The timing couldn’t have been much worse. On November 7, just 24 hours before President Donald Trump touched down in Beijing, three American basketball players from the University of California in Los Angeles (UCLA) were caught shoplifting in Hangzhou.
Making matters worse, they were there for a game sponsored by Alibaba, which was aimed at promoting American college basketball in China (no doubt UCLA wanted to boost its profile among Chinese parents as well). The match was scheduled to take place on Singles’ Day, Alibaba’s most important event of the year.
The game went ahead while the three players were kept under detention in their Hangzhou hotel, only metres away from the mall where they were accused of stealing Louis Vuitton sunglasses.
Adding spice to the story, one of the offenders is LiAngelo Ball, the younger brother of the Los Angeles Lakers’ rookie Lonzo Ball. Their talkative father LaVar, who is dubbed “a media figure of Trumpian omnipresence”, was also in Hong Kong this week to promote his “Big Baller” trainers (which sell for about $500) and film his Facebook reality show Ball in the Family.
The behaviour of Ball junior and his two teammates left many Chinese baffled. “LiAngelo drives a Ferrari at home but comes to China to shoplift? So odd!” said one. “If they had just waited to November 11 they could have bought what they wanted on Taobao,” joked another, referring to Singles’ Day bargains.
The trio eventually flew out of Shanghai on Tuesday, reportedly on bail, and escaped potentially harsh penalties. Theft of items valued at over Rmb4,000 ($600) – such as the sunglasses in question – is punishable by up to two years in prison. If they also stole from other shops, as some reports alleged, the trio could have been looking at a decade in jail under Chinese law.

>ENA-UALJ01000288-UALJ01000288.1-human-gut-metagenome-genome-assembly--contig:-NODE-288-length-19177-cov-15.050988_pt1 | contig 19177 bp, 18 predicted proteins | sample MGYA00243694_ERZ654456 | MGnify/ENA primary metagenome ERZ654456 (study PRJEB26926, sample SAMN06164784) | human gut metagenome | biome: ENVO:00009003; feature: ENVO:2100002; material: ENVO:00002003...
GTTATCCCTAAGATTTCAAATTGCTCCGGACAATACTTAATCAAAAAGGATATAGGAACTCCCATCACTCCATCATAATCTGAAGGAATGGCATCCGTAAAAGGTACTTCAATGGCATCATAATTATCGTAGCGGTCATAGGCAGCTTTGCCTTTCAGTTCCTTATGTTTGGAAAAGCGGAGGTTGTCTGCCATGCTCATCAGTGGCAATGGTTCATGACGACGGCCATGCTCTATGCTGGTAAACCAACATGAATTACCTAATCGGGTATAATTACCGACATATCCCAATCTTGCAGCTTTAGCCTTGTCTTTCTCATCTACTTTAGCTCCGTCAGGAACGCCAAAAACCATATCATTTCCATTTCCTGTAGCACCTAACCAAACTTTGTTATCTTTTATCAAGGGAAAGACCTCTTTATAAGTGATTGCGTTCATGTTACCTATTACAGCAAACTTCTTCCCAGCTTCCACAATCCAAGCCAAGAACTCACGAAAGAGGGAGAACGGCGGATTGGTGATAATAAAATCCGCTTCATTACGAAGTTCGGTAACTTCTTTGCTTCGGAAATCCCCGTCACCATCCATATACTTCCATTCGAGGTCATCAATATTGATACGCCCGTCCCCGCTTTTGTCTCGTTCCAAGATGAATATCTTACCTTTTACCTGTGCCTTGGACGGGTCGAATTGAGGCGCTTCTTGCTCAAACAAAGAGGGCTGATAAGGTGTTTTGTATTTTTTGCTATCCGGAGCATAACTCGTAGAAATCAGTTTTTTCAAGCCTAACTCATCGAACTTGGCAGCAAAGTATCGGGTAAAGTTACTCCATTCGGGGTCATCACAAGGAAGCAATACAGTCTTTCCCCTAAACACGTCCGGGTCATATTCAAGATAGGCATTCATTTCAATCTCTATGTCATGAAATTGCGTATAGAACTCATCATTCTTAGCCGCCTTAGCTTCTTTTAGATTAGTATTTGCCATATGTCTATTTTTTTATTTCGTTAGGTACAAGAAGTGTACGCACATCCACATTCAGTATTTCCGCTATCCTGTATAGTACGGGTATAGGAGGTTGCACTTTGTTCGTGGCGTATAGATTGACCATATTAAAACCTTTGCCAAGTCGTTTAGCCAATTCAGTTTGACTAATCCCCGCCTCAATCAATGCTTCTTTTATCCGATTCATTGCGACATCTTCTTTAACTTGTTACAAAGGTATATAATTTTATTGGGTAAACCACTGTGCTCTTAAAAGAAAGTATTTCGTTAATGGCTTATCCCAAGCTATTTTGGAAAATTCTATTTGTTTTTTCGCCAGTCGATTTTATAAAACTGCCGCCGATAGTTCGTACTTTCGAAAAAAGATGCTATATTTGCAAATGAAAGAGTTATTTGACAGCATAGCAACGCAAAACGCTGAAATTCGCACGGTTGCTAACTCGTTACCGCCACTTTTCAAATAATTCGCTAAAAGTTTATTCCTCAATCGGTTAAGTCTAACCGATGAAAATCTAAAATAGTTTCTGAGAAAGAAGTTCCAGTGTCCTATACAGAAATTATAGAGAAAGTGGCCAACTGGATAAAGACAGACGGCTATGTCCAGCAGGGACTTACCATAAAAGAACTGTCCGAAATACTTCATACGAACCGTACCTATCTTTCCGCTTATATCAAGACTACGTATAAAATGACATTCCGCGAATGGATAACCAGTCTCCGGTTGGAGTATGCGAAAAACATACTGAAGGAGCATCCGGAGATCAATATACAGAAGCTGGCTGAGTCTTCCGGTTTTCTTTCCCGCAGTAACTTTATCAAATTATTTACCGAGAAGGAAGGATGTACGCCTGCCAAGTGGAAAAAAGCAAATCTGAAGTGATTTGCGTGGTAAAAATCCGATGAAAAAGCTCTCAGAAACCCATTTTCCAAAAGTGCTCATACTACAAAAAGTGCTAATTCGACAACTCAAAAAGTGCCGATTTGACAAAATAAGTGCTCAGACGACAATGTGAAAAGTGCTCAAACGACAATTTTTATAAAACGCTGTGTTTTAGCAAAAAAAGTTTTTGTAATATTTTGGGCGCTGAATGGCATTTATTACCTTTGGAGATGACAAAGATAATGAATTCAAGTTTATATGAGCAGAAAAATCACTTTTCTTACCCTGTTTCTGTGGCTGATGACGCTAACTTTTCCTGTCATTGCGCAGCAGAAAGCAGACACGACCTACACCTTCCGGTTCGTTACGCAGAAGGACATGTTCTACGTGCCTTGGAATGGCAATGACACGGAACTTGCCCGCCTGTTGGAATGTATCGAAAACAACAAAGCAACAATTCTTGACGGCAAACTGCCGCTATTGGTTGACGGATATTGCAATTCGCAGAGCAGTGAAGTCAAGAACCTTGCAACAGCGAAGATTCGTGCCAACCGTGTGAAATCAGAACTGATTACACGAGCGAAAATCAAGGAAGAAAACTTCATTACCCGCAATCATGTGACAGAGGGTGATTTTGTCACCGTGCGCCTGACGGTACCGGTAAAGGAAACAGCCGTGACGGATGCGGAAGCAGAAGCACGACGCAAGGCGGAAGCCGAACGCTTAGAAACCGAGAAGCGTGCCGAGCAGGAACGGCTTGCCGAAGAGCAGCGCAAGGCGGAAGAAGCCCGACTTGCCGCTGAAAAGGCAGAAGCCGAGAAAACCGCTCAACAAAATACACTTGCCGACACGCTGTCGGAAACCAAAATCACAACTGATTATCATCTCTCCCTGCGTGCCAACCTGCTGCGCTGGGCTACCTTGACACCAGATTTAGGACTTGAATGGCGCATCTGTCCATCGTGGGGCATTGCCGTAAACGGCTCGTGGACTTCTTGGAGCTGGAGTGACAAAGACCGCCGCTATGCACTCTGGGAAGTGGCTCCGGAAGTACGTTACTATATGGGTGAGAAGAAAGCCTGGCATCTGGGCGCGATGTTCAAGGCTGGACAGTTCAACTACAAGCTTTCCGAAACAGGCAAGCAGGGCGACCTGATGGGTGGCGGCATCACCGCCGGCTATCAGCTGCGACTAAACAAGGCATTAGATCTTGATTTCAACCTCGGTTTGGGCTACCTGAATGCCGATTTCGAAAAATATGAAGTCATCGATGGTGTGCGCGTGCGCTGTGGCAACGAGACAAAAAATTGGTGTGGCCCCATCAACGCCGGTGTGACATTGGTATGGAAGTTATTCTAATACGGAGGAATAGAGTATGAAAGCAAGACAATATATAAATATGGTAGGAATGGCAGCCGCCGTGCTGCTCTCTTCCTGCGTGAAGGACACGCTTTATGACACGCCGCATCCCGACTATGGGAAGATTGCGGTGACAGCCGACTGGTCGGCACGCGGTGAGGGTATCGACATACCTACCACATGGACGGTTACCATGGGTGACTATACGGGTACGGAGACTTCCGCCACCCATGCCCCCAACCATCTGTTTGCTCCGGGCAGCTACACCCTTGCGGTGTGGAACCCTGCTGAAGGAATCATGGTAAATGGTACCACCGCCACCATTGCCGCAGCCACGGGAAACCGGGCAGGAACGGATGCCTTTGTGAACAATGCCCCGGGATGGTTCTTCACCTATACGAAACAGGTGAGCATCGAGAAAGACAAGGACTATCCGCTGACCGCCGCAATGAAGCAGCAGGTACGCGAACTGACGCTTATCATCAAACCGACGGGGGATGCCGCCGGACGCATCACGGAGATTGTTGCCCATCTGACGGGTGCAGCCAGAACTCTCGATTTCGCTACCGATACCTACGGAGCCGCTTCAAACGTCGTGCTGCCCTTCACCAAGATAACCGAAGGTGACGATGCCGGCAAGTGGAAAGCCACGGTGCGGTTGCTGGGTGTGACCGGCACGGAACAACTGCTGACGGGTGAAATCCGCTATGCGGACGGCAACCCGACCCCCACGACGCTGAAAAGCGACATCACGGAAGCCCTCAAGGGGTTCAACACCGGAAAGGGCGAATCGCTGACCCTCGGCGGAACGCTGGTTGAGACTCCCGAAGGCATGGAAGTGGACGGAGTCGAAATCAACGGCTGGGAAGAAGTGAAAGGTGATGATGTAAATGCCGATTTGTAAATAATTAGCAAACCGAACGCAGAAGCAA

Last year a young man from Shaanxi was sentenced to six months in prison for stealing Rmb2 worth of sausage, while this summer an 80 year-old man was given six months for stealing Rmb100 of fruit.
Some Chinese rightly predicted the players would get off lightly by dint of being famous foreigners.
Speaking on Air Force One as he left Asia on Tuesday, Trump said he had interceded on the players’ behalf when he dined with Chinese leader Xi Jinping in Beijing. “President Xi has been terrific on that subject. But that was not a good subject,” Trump said. “That was not something that should have happened.”
The young men have thanked Trump and apologised. “I’m sorry for stealing from the stores in China,” said Ball, “I’ve learned my lesson from this big mistake and I’m a hundred percent sure I’ll never make a mistake like this again.”
American basketball fans will be happy that China’s often criticised rule of law – or the lack of it – failed to deliver blind justice. Instead the intervention of two of the world’s most powerful men led to a reprieve.
It is not clear whether the players paid any compensation.
© ChinTell Ltd. All rights reserved.
Sponsored by HSBC.
The Week in China website and the weekly magazine publications are owned and maintained by ChinTell Limited, Hong Kong. Neither HSBC nor any member of the HSBC group of companies ("HSBC") endorses the contents and/or is involved in selecting, creating or editing the contents of the Week in China website or the Week in China magazine. The views expressed in these publications are solely the views of ChinTell Limited and do not necessarily reflect the views or investment ideas of HSBC. No responsibility will therefore be assumed by HSBC for the contents of these publications or for the errors or omissions therein.